August 10, 2012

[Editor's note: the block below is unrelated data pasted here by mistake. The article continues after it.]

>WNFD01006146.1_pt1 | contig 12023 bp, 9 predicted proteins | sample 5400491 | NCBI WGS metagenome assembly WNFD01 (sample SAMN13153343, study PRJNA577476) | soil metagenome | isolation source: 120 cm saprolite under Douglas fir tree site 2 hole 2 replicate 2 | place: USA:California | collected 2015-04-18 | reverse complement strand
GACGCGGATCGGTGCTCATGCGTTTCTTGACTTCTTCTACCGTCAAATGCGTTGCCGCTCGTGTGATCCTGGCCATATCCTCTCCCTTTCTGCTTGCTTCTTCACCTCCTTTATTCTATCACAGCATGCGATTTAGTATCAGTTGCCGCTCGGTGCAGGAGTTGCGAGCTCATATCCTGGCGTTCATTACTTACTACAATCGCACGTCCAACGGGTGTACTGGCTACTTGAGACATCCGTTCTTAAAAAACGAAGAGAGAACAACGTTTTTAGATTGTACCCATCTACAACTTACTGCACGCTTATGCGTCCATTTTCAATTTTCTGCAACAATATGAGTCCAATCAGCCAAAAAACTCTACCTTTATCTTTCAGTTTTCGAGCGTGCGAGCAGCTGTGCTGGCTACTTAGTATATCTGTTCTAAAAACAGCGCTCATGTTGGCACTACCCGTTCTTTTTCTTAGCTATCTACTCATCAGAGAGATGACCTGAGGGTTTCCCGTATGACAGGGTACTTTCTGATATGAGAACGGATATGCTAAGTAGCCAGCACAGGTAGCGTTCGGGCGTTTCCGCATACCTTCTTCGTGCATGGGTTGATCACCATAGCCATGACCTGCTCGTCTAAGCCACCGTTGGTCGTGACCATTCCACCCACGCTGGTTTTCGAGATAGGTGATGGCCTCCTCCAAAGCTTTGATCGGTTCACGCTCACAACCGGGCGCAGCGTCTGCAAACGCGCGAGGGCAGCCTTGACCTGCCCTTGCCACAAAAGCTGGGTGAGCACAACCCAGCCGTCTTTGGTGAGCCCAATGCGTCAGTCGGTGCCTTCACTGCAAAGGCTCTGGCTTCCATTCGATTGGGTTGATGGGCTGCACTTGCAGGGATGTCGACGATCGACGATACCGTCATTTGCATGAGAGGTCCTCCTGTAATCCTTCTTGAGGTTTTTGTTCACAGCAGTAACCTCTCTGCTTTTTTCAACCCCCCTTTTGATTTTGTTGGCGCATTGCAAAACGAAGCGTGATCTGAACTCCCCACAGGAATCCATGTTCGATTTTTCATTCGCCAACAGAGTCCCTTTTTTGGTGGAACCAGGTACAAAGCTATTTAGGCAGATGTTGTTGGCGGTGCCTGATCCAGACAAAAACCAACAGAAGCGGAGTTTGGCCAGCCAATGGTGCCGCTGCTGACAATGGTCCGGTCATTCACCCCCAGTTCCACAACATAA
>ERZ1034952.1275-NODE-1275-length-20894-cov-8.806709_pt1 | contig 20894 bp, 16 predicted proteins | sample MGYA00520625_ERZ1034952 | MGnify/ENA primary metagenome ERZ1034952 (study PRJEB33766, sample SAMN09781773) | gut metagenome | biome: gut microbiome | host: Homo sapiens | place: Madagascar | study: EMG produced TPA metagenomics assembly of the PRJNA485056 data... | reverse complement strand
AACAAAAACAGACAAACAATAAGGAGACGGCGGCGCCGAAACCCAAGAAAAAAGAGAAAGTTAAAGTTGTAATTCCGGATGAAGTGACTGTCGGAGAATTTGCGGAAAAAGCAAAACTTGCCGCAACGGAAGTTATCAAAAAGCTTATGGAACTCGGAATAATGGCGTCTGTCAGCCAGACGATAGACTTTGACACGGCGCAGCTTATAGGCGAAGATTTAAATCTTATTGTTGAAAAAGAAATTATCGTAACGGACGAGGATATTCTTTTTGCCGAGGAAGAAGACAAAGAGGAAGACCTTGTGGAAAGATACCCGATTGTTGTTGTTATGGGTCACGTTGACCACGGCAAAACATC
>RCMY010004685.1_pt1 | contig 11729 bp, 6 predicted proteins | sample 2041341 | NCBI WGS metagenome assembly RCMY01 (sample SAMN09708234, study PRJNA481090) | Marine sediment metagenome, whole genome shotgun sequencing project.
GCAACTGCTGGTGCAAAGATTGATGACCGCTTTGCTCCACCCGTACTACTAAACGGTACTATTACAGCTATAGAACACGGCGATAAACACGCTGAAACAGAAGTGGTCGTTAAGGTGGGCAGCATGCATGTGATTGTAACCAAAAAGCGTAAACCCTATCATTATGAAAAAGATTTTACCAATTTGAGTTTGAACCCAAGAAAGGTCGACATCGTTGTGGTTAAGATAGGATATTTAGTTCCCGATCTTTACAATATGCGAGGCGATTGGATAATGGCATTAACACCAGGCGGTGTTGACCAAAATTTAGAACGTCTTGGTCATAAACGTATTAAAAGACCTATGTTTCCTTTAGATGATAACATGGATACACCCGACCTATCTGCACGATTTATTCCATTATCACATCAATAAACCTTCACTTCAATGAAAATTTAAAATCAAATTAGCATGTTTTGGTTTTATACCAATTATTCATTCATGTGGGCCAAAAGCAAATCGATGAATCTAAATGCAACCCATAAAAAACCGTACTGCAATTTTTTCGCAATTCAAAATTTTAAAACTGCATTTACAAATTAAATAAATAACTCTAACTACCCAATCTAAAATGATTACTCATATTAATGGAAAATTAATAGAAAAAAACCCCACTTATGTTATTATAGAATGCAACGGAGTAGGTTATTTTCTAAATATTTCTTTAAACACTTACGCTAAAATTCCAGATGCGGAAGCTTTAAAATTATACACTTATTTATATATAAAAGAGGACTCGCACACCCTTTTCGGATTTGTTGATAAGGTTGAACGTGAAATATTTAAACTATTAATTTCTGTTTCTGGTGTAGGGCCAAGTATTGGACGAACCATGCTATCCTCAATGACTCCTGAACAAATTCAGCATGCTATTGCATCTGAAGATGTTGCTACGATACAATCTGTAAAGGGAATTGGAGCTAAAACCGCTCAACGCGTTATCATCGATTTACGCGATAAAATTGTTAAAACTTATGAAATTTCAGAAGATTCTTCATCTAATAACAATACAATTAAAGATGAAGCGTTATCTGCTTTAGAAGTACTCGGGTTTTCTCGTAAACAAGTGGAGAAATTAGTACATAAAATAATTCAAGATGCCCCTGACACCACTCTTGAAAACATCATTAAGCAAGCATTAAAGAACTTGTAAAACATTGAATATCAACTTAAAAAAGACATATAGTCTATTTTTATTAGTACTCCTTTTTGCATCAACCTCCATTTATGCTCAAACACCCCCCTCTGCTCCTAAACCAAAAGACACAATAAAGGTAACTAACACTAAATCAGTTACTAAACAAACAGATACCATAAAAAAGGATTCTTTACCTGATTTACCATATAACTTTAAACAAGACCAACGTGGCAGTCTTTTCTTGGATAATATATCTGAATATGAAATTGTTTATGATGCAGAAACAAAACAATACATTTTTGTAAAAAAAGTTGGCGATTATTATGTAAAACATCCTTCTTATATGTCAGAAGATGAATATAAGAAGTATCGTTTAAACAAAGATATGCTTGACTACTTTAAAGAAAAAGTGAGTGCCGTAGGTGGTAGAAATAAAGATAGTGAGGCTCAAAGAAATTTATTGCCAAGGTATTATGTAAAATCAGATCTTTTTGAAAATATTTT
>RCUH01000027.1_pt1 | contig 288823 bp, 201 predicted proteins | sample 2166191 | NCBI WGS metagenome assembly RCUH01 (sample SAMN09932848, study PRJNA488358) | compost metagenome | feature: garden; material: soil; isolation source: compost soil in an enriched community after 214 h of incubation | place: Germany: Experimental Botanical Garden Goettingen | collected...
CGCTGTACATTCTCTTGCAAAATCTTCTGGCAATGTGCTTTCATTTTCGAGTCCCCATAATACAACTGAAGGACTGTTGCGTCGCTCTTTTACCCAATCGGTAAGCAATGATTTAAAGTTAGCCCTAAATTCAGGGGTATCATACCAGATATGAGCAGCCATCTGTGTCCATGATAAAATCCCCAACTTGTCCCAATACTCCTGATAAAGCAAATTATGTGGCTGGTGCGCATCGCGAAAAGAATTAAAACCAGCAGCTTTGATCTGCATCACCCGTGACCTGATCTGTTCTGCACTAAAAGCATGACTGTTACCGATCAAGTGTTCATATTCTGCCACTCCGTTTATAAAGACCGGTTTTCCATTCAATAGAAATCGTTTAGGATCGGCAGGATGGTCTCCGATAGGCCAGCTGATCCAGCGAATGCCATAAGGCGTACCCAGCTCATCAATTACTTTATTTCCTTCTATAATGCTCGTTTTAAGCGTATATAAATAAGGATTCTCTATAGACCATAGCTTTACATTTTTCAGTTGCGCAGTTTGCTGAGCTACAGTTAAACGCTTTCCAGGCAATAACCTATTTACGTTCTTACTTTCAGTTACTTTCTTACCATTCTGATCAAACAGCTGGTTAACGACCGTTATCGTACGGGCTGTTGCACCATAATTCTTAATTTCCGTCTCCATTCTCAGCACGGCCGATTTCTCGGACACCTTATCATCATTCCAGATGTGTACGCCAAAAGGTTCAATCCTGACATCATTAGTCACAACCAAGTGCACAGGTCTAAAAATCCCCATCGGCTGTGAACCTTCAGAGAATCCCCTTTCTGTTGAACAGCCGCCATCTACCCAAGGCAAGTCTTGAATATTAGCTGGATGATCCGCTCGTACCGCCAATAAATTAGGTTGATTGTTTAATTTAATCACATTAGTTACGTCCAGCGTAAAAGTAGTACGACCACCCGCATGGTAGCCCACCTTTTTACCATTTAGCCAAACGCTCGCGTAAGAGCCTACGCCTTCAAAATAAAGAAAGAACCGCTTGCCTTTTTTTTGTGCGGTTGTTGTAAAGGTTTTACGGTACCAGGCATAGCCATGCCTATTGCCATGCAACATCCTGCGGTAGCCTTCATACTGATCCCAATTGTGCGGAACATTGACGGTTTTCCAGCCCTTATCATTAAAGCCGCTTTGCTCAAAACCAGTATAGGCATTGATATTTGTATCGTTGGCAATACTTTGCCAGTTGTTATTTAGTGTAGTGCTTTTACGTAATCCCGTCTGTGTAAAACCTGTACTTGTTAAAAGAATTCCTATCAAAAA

The book was okay. I liked that it was another aspect of WWII that doesn't get much attention. The story follows one Polish Jewish family as the are separated while fleeing the Nazis and struggle to reunite and stay alive. I really enjoyed the fact that the Stepmother was not portrayed as being evil and heartless, but rather fierce and loyal. She did all she could to protect her family and keep them safe. I didn't really understand how Magda was a "witch," unless it is just due to her Gypsy heritage. It just seemed mostly like a childish nickname caused by her living alone for so many years. Aspects of the fairytale were woven in very well and I never knew when one was going to surface. The reason for not rating this book very highly was because the tone of the book was very flat. The language didn't alter when "important" scenes occurred, leaving me a little lost as to where the story was trying to go. There weren't really any climaxes to keep me interested in the story and want to keep reading. To some, that would probably be the best part of the book, since it treats it more like history than fiction. But I wanted just a slightly more dramatic tone to the book. Overall, it was good and I would probably recommend to WWII historical fiction lovers.